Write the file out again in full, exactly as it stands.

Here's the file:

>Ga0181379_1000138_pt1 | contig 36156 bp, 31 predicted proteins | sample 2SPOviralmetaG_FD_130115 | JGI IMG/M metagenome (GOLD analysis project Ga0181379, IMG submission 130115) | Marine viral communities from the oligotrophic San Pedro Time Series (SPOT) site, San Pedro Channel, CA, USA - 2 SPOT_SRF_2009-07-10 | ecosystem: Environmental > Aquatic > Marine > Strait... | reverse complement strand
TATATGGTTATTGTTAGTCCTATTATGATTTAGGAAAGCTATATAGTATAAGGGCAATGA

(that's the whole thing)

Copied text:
>Ga0181379_1000138_pt1 | contig 36156 bp, 31 predicted proteins | sample 2SPOviralmetaG_FD_130115 | JGI IMG/M metagenome (GOLD analysis project Ga0181379, IMG submission 130115) | Marine viral communities from the oligotrophic San Pedro Time Series (SPOT) site, San Pedro Channel, CA, USA - 2 SPOT_SRF_2009-07-10 | ecosystem: Environmental > Aquatic > Marine > Strait... | reverse complement strand
TATATGGTTATTGTTAGTCCTATTATGATTTAGGAAAGCTATATAGTATAAGGGCAATGA